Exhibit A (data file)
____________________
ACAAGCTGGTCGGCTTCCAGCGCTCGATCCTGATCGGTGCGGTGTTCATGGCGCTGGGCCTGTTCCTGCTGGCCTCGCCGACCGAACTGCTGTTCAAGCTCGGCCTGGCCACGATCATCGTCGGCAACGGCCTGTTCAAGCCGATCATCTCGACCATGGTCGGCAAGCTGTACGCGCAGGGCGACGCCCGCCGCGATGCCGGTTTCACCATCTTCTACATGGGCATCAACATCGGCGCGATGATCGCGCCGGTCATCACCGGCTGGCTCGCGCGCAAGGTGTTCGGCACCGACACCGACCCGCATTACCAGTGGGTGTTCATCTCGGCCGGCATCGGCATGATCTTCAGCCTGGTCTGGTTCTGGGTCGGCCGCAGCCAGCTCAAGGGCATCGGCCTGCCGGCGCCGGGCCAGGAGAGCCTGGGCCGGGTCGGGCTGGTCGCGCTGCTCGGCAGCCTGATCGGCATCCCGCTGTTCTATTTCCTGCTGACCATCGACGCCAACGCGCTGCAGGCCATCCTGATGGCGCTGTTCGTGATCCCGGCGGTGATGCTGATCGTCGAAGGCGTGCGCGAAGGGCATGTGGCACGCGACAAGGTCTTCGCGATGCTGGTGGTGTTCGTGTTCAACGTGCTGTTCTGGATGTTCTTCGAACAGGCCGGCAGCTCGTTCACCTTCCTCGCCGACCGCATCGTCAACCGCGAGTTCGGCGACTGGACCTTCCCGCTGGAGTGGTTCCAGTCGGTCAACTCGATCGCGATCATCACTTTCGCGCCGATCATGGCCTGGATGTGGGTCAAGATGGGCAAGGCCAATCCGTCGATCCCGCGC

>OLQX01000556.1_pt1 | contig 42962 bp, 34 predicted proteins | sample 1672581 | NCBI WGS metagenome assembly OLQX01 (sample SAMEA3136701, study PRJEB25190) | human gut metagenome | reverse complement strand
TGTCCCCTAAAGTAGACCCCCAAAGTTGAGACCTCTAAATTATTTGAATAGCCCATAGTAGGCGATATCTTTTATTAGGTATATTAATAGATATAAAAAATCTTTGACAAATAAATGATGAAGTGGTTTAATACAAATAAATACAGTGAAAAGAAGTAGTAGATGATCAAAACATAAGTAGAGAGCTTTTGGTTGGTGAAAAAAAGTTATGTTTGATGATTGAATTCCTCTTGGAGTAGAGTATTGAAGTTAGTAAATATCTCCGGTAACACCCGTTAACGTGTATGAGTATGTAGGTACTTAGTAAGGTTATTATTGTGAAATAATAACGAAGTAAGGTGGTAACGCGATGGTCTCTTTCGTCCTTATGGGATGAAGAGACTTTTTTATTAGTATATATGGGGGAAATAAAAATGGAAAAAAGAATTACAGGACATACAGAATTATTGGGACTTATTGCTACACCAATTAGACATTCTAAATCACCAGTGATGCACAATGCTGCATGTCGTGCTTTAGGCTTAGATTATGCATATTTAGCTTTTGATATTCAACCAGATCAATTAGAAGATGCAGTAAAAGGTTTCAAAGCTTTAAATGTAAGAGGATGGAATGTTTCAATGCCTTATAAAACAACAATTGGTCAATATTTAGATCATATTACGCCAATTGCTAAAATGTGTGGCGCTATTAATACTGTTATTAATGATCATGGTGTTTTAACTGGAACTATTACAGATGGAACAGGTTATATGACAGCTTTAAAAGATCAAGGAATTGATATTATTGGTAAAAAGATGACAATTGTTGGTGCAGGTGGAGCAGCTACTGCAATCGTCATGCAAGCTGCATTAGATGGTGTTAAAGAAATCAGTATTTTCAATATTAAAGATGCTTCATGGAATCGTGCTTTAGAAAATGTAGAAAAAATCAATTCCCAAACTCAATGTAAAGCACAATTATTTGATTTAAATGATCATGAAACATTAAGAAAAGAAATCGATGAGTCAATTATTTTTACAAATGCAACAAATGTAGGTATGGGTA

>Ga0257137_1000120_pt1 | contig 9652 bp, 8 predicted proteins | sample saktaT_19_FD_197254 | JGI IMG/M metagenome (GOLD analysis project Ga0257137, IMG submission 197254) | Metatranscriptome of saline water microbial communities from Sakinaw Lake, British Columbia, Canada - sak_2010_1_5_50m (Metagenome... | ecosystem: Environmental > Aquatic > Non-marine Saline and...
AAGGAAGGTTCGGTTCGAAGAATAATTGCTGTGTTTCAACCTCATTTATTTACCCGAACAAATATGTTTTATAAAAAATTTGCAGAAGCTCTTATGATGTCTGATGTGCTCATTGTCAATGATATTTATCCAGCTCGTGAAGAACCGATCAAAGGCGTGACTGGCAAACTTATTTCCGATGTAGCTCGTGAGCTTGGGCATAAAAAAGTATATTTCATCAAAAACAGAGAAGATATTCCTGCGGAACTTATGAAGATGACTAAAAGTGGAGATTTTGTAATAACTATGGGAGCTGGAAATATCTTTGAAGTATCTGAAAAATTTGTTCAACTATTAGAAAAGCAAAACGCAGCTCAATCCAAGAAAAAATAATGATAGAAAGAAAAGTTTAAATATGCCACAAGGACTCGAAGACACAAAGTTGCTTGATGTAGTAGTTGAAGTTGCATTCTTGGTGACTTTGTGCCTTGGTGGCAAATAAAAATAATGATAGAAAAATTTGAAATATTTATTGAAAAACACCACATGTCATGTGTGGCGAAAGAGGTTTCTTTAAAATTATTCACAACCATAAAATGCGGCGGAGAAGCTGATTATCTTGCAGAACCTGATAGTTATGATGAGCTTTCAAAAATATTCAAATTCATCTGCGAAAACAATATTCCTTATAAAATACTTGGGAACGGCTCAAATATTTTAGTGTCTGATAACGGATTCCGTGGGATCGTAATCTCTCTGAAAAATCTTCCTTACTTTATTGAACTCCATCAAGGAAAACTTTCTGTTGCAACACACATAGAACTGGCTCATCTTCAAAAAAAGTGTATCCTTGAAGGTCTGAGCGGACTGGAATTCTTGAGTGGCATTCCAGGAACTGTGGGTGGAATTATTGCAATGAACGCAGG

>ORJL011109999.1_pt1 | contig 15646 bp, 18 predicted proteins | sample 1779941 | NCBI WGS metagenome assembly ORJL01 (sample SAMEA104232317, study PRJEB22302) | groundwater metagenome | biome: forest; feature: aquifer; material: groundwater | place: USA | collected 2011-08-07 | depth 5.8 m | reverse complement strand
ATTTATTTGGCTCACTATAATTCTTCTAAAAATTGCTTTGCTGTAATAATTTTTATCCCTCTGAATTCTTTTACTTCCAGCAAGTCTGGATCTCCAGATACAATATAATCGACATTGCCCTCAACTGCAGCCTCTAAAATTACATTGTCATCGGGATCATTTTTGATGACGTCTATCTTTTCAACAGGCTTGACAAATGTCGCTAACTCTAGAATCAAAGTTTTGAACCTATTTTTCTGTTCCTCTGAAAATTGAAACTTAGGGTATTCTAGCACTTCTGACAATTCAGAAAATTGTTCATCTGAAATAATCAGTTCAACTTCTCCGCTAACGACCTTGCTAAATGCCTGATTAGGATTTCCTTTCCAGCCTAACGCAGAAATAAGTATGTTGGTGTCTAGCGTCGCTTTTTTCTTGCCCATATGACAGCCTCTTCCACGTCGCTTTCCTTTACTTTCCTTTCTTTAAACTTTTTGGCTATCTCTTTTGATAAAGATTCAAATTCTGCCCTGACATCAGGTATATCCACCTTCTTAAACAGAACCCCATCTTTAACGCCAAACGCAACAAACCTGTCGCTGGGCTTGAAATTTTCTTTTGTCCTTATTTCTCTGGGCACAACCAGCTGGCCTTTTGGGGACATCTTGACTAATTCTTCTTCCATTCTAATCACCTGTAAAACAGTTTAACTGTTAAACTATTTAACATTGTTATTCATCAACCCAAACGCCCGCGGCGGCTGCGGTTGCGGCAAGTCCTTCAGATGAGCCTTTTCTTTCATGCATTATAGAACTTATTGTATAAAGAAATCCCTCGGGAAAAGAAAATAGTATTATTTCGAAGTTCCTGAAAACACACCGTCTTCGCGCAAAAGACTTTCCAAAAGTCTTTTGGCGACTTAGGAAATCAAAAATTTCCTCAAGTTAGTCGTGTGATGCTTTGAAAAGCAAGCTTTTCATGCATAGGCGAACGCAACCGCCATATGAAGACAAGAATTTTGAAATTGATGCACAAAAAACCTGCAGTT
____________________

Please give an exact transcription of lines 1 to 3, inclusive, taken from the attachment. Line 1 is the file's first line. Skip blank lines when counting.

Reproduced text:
ACAAGCTGGTCGGCTTCCAGCGCTCGATCCTGATCGGTGCGGTGTTCATGGCGCTGGGCCTGTTCCTGCTGGCCTCGCCGACCGAACTGCTGTTCAAGCTCGGCCTGGCCACGATCATCGTCGGCAACGGCCTGTTCAAGCCGATCATCTCGACCATGGTCGGCAAGCTGTACGCGCAGGGCGACGCCCGCCGCGATGCCGGTTTCACCATCTTCTACATGGGCATCAACATCGGCGCGATGATCGCGCCGGTCATCACCGGCTGGCTCGCGCGCAAGGTGTTCGGCACCGACACCGACCCGCATTACCAGTGGGTGTTCATCTCGGCCGGCATCGGCATGATCTTCAGCCTGGTCTGGTTCTGGGTCGGCCGCAGCCAGCTCAAGGGCATCGGCCTGCCGGCGCCGGGCCAGGAGAGCCTGGGCCGGGTCGGGCTGGTCGCGCTGCTCGGCAGCCTGATCGGCATCCCGCTGTTCTATTTCCTGCTGACCATCGACGCCAACGCGCTGCAGGCCATCCTGATGGCGCTGTTCGTGATCCCGGCGGTGATGCTGATCGTCGAAGGCGTGCGCGAAGGGCATGTGGCACGCGACAAGGTCTTCGCGATGCTGGTGGTGTTCGTGTTCAACGTGCTGTTCTGGATGTTCTTCGAACAGGCCGGCAGCTCGTTCACCTTCCTCGCCGACCGCATCGTCAACCGCGAGTTCGGCGACTGGACCTTCCCGCTGGAGTGGTTCCAGTCGGTCAACTCGATCGCGATCATCACTTTCGCGCCGATCATGGCCTGGATGTGGGTCAAGATGGGCAAGGCCAATCCGTCGATCCCGCGC

>OLQX01000556.1_pt1 | contig 42962 bp, 34 predicted proteins | sample 1672581 | NCBI WGS metagenome assembly OLQX01 (sample SAMEA3136701, study PRJEB25190) | human gut metagenome | reverse complement strand
TGTCCCCTAAAGTAGACCCCCAAAGTTGAGACCTCTAAATTATTTGAATAGCCCATAGTAGGCGATATCTTTTATTAGGTATATTAATAGATATAAAAAATCTTTGACAAATAAATGATGAAGTGGTTTAATACAAATAAATACAGTGAAAAGAAGTAGTAGATGATCAAAACATAAGTAGAGAGCTTTTGGTTGGTGAAAAAAAGTTATGTTTGATGATTGAATTCCTCTTGGAGTAGAGTATTGAAGTTAGTAAATATCTCCGGTAACACCCGTTAACGTGTATGAGTATGTAGGTACTTAGTAAGGTTATTATTGTGAAATAATAACGAAGTAAGGTGGTAACGCGATGGTCTCTTTCGTCCTTATGGGATGAAGAGACTTTTTTATTAGTATATATGGGGGAAATAAAAATGGAAAAAAGAATTACAGGACATACAGAATTATTGGGACTTATTGCTACACCAATTAGACATTCTAAATCACCAGTGATGCACAATGCTGCATGTCGTGCTTTAGGCTTAGATTATGCATATTTAGCTTTTGATATTCAACCAGATCAATTAGAAGATGCAGTAAAAGGTTTCAAAGCTTTAAATGTAAGAGGATGGAATGTTTCAATGCCTTATAAAACAACAATTGGTCAATATTTAGATCATATTACGCCAATTGCTAAAATGTGTGGCGCTATTAATACTGTTATTAATGATCATGGTGTTTTAACTGGAACTATTACAGATGGAACAGGTTATATGACAGCTTTAAAAGATCAAGGAATTGATATTATTGGTAAAAAGATGACAATTGTTGGTGCAGGTGGAGCAGCTACTGCAATCGTCATGCAAGCTGCATTAGATGGTGTTAAAGAAATCAGTATTTTCAATATTAAAGATGCTTCATGGAATCGTGCTTTAGAAAATGTAGAAAAAATCAATTCCCAAACTCAATGTAAAGCACAATTATTTGATTTAAATGATCATGAAACATTAAGAAAAGAAATCGATGAGTCAATTATTTTTACAAATGCAACAAATGTAGGTATGGGTA